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Sergeant’s Trial Starts Tuesday

National Guardsman Alberto Martinez could face death penalty if convicted in killing of 2 officers

The next U.S president could decide the fate of Staff Sgt. Alberto Martinez of Schaghticoke.

The 40-year-old National Guardsman from Rensselaer County will go on trial Tuesday in Fort Bragg, N.C. He is charged with murdering two superior officers in Tikrit, Iraq, in June 2005.

If convicted of setting off explosions that killed Capt. Phillip Esposito, 30, of Suffern, and 1st Lt. Louis Allen, 34, of Milford, Pa., he faces possible execution by lethal injection.

Unlike a nonmilitary trial, that decision would ultimately need approval by the president, who would actually sign the death warrant, according to the Uniform Code of Military Justice.

And that is just one of many differences between a military case and trials in state and federal courts.

For starters, military cases are called court martial proceedings, not trials. The jury is called a “court member panel” and is filled not with civilians, but “court martial members” who serve in the military. Depending on the topic, panelists can ask questions of witnesses, something unseen in New York state courtrooms.

In most military trials, the jury need not reach a unanimous verdict; a two-thirds vote is enough. But because Martinez’s trial is a death penalty case, the panel jury would need to reach a unanimous verdict, both on the allegations and also on a death penalty.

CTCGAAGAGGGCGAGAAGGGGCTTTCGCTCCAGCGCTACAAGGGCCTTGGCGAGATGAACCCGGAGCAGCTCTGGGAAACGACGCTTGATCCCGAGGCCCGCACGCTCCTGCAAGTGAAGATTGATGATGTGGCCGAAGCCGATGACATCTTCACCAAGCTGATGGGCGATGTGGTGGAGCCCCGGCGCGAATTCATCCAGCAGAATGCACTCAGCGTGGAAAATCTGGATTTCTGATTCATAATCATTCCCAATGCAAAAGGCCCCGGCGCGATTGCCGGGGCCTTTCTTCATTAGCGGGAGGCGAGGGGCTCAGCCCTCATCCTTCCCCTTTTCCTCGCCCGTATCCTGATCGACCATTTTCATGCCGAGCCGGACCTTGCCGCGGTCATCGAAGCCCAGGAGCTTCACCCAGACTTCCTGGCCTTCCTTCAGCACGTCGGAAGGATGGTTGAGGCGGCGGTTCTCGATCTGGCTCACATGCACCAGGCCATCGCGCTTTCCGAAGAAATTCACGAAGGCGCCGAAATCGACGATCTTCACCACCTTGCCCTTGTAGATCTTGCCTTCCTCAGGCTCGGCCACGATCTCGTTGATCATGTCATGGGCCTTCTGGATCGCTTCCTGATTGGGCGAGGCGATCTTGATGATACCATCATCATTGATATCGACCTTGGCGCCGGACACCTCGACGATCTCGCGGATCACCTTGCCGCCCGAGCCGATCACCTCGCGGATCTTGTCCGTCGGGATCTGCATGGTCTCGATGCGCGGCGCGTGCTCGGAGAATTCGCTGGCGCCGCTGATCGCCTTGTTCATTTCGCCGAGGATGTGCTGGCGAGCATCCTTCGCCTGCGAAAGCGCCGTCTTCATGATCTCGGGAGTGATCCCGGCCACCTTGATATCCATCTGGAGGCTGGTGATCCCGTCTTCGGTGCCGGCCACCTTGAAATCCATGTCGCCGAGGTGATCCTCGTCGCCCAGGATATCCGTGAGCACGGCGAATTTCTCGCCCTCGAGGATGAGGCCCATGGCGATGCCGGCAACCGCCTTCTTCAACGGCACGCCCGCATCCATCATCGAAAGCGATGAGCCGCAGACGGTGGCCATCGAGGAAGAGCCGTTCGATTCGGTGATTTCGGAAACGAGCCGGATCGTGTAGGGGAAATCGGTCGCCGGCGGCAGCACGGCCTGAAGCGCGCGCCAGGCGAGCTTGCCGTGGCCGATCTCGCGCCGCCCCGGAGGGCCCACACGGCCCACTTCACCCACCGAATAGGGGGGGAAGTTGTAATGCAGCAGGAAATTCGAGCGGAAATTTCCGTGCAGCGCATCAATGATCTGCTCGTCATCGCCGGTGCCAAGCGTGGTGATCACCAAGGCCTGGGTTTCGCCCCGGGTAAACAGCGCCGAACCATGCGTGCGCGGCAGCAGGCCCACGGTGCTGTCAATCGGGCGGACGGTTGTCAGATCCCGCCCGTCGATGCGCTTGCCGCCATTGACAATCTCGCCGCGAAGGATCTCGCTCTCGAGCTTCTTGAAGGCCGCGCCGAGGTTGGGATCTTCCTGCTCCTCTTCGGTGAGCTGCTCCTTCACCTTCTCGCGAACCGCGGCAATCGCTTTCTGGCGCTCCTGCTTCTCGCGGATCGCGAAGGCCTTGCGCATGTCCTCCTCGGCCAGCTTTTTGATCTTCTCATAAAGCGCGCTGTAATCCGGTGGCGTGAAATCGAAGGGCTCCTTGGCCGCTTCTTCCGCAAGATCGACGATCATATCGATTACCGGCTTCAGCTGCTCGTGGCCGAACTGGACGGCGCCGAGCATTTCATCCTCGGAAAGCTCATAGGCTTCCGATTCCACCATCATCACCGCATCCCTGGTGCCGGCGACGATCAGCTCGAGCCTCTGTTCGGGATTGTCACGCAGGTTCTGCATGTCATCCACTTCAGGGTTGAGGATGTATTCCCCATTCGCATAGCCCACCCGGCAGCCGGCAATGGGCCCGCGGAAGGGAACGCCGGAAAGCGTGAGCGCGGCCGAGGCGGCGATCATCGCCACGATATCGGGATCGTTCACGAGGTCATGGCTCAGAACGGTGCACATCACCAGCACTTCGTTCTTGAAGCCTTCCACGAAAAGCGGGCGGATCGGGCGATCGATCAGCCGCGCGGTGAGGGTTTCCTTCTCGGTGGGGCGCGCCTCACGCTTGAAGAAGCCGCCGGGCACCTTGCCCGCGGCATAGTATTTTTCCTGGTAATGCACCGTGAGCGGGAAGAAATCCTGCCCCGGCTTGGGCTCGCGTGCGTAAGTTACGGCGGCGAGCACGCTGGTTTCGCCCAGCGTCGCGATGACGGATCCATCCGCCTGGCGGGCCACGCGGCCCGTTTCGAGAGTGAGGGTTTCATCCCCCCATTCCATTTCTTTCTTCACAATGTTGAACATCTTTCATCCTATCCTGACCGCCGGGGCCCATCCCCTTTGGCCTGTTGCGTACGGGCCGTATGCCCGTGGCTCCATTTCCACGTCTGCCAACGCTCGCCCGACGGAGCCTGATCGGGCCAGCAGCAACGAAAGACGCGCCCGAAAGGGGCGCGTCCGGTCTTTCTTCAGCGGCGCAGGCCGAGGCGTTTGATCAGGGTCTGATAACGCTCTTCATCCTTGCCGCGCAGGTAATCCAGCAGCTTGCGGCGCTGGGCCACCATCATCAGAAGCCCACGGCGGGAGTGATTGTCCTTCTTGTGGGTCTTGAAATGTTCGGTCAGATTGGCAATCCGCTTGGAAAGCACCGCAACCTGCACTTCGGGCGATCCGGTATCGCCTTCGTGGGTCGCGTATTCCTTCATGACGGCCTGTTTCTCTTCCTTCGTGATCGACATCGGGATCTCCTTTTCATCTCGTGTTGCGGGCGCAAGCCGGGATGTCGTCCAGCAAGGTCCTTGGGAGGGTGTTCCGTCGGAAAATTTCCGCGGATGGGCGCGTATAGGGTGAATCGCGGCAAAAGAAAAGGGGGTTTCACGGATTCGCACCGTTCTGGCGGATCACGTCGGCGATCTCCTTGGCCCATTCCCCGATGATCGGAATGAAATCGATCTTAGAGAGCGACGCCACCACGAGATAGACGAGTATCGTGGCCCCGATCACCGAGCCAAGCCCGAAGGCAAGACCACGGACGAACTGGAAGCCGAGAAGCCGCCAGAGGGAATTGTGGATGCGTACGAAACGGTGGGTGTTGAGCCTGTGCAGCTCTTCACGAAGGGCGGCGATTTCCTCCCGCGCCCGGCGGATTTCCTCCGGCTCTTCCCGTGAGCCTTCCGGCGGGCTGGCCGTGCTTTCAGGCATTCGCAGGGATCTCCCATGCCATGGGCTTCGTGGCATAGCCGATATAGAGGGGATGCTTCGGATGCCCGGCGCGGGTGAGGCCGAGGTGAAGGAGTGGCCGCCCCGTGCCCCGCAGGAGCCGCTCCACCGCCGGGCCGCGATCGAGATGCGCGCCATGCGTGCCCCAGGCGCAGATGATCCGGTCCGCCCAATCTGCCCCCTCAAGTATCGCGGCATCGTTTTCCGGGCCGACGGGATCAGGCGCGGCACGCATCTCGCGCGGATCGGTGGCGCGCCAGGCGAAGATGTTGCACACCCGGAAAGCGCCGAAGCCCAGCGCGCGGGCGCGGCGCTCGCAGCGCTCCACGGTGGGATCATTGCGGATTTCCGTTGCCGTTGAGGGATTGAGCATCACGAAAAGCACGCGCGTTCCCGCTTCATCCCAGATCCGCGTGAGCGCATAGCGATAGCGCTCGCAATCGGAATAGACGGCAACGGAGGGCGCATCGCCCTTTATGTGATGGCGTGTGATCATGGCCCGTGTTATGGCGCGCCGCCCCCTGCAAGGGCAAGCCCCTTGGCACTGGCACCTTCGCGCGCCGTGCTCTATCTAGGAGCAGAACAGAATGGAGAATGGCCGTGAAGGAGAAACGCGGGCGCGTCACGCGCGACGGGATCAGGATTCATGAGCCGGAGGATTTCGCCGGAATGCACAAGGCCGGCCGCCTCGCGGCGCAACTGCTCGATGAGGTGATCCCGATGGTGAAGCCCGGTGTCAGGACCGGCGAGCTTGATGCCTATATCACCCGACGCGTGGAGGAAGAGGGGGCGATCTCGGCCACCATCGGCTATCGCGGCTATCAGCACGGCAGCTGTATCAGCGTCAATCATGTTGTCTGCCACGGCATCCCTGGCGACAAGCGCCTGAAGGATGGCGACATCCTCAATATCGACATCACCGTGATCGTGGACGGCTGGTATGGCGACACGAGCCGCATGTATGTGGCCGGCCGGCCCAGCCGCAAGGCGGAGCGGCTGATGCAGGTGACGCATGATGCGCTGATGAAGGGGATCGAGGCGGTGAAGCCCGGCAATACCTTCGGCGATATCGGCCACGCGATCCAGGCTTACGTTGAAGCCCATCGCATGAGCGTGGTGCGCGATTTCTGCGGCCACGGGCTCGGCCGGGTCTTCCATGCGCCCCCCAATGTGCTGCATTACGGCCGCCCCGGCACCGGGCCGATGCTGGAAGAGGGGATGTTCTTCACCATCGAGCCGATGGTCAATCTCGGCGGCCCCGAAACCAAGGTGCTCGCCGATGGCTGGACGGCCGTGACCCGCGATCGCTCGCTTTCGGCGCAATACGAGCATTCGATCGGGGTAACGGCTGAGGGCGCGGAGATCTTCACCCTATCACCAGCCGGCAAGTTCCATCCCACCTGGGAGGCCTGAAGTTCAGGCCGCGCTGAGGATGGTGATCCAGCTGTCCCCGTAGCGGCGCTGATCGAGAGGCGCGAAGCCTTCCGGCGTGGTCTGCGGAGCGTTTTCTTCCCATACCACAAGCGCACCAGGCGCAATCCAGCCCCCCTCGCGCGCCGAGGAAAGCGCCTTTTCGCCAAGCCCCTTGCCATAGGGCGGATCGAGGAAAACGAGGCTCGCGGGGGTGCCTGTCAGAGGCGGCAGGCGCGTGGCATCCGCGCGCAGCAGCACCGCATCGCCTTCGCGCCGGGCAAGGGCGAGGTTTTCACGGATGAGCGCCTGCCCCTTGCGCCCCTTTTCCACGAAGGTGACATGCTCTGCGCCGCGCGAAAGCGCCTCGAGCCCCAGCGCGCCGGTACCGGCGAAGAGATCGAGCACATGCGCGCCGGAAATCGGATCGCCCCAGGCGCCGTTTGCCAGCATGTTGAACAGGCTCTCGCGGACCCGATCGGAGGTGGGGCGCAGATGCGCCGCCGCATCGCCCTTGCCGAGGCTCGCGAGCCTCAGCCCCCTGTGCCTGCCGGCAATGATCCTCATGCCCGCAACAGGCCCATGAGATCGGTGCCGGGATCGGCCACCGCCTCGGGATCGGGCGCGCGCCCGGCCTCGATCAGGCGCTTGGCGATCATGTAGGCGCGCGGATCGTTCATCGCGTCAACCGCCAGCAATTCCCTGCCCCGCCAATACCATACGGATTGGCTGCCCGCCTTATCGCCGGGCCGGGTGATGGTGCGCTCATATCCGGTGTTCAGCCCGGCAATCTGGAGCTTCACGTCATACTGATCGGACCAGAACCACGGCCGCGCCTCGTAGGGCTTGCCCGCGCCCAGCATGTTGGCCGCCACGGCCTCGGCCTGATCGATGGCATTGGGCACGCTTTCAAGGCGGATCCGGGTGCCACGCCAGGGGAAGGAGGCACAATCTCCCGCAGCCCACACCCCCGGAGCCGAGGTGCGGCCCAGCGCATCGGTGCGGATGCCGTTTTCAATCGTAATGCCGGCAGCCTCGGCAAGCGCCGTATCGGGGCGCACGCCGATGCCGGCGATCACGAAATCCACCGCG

Once it cleared appeals court hurdles, a decision on capital punishment would eventually reach the president.

A local expert on military law predicted a likely death sentence if Martinez is convicted.

“It goes to the very heart of good order and discipline,” said Gregory Rinckey, an Albany defense lawyer, former Army captain and one-time judge advocate general (JAG) and federal prosecutor.

Todd Monahan, an Albany lawyer and former Marine JAG, said it might be tough to get a dispassionate and objective jury, given the charges. But he said the military tends to “bend over backwards” to ensure a nonbiased atmosphere.

“Once you get into the courtroom in the military,” he said, “it’s a very fair system.”


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